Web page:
Nearing retirement? Financial advice is critical

Nearing retirement? Financial advice is critical

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Q: I’m a single woman in my early 50s who plans to work for another 15-20 years. My main concern is that I’m not sure how much I need to be saving for my retirement. Is there some general rule of thumb I should know for this?

A: Retirement and retirement lifestyles have changed so much in recent years, there really isn’t a one-size-fits-all approach to retirement planning — it’s very personal. Fortunately for you, you still have 15-20 years to properly plan for your specific retirement goals. Here are some of the things you should begin to discuss.

Retirement planning has become an uncertain — and much more stressful — exercise for most Americans. Millions of workers watched their retirement nest eggs decline sharply in value in recent years, and “safe” investments such as money-market investments and CDs have continued to offer relatively low short-term interest rates since then. Aside from current market uncertainties, there are other more constant issues to consider, such as inflation and taxes.

Investors planning for retirement need to begin addressing some important questions well in advance of their actual retirement date: How much will retirement cost? How will I pay for it? How much can I spend each year and not run out of money? Can I plan for retirement while also meeting other financial goals, such as paying off debt?

While it may be necessary to adjust your financial expectations for retirement or even postpone your retirement date, you can still achieve retirement security. But to do so, you’ll want to engage the services of a financial planning expert. Once retained only by the wealthy, financial advisors now assist all types of investors in making decisions about retirement. In fact, perhaps one of the most common reasons for people to begin financial planning is to build a retirement fund.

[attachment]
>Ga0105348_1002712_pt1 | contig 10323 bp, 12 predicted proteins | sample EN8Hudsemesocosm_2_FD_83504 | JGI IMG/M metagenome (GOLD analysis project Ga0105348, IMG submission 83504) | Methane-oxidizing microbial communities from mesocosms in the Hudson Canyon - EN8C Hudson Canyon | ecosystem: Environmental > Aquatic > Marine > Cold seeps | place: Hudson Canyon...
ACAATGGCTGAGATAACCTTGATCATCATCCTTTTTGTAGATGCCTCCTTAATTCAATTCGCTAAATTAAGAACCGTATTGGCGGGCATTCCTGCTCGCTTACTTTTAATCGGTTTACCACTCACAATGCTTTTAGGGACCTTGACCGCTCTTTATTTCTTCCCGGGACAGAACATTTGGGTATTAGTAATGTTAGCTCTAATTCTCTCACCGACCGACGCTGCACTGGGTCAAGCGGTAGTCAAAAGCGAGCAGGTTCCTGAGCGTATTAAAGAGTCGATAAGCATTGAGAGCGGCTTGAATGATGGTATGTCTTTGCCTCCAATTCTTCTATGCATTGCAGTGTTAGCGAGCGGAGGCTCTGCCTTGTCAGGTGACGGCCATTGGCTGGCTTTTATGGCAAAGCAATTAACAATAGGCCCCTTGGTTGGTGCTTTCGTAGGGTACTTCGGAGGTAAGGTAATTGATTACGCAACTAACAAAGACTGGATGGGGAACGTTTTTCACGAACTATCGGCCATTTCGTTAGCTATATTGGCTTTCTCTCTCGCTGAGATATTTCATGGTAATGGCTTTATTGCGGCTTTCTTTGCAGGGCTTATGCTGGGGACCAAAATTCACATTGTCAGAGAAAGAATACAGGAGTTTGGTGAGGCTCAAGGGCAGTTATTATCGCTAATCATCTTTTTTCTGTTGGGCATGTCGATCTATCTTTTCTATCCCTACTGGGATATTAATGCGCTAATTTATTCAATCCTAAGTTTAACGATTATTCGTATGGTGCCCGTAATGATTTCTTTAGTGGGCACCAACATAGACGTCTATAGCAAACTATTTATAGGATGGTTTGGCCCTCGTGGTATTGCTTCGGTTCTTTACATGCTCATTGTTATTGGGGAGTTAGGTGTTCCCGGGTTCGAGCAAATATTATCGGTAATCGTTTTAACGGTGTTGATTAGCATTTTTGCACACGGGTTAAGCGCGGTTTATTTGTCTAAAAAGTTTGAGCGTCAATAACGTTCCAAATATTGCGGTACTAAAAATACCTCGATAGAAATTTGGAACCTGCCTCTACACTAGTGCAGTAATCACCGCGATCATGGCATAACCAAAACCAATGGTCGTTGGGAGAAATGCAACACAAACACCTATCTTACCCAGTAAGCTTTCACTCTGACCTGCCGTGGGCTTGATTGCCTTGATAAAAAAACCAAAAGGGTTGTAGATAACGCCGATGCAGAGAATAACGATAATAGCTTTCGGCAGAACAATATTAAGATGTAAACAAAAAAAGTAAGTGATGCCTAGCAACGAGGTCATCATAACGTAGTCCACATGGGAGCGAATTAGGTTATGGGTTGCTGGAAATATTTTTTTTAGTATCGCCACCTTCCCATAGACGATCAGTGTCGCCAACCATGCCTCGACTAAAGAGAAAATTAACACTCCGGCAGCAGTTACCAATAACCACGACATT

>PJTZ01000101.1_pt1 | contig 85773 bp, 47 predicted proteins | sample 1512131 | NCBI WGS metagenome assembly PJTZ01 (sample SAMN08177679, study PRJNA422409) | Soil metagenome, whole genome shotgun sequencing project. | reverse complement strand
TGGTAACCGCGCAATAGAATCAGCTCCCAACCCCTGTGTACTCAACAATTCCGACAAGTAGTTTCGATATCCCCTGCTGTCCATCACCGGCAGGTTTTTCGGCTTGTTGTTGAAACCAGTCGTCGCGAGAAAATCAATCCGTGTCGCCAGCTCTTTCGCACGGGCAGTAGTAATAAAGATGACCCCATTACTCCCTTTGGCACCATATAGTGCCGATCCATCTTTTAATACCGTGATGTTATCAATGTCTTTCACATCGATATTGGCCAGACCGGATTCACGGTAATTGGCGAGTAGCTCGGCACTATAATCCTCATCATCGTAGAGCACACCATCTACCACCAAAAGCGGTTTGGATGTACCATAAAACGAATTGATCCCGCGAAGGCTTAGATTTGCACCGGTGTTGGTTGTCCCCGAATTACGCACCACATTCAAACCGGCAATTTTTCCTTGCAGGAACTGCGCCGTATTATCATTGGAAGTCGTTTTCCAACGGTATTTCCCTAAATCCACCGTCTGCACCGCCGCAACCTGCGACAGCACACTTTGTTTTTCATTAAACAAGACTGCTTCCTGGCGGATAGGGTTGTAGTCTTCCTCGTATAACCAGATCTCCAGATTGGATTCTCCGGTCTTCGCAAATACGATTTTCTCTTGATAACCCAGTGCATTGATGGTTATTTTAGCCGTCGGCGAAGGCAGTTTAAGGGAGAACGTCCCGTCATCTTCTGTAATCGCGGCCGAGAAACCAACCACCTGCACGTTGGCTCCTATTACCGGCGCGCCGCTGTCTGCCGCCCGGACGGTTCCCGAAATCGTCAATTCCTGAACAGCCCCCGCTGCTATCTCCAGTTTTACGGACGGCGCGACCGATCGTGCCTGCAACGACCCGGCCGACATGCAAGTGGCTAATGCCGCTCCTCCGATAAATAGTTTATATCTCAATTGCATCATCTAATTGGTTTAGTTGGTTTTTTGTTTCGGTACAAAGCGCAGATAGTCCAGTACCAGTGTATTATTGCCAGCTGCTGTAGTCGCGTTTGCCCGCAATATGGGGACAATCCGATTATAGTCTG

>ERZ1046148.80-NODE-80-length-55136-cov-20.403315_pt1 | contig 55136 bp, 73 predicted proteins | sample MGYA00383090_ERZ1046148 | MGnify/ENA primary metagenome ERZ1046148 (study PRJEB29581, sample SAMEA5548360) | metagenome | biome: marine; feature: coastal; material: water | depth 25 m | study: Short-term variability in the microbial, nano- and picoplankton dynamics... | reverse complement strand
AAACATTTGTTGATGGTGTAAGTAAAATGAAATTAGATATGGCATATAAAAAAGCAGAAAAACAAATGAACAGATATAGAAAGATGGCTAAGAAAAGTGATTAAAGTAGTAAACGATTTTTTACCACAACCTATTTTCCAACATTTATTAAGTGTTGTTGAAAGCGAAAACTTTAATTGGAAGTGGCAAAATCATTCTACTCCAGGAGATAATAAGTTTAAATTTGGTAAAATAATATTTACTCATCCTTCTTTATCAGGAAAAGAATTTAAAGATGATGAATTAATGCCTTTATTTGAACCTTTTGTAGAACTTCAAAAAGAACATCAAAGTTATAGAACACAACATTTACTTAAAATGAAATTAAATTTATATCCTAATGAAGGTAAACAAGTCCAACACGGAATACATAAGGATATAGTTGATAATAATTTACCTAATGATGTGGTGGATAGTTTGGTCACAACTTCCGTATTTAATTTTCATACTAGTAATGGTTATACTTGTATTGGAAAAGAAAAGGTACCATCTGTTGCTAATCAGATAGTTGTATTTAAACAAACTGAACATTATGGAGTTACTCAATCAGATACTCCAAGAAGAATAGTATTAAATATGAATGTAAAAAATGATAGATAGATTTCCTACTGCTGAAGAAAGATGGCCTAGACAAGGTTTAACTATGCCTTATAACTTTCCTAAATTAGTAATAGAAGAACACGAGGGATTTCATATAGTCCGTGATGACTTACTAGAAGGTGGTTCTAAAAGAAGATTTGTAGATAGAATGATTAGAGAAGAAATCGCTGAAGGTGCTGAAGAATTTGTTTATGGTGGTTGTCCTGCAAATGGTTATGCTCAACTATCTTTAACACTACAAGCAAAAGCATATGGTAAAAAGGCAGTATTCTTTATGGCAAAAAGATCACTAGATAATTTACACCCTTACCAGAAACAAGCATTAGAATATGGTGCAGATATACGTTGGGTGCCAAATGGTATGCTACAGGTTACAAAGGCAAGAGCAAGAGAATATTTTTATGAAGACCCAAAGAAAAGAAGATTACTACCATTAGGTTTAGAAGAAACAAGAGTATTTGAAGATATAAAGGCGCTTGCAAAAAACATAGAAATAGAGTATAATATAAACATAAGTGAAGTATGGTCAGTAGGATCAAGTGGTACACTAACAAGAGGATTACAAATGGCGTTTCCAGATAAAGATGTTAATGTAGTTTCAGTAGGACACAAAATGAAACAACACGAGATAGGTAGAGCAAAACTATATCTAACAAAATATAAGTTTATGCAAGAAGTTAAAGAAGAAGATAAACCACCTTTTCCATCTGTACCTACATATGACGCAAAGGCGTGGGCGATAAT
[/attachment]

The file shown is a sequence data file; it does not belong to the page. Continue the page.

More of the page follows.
Countdown to retirement

Have you begun your countdown to retirement? If so, a financial advisor can help you make a successful transition to the next stage of your financial life. Following are some critical areas to address with your advisor a few years before you expect to retire.

— Determine what retirement will cost. Many people enter retirement without the slightest clue as to what they want to do with their time or whether they have enough money to do it. Will you continue to work part time? Travel? Maintain a second residence? Make improvements to your existing home? Be sure you plan how you’ll spend your time because that decision will have a direct impact on how much retirement will cost you.

— Assess your sources of retirement income. Estimate the income and savings you can rely on during retirement. How much will you receive from Social Security, a company pension, a 401(k) plan or other employee-sponsored retirement accounts? Contact the Social Security Administration at www.ssa.gov and/or your employer’s retirement benefits representatives to obtain a report listing the estimated income from these sources. In addition, you’ll want to confirm amounts in other accounts. Do you have retirement assets accumulating in an IRA or a taxable investment account? If your anticipated income does not equal or exceed your projected expenses, develop a plan to bring these two into alignment.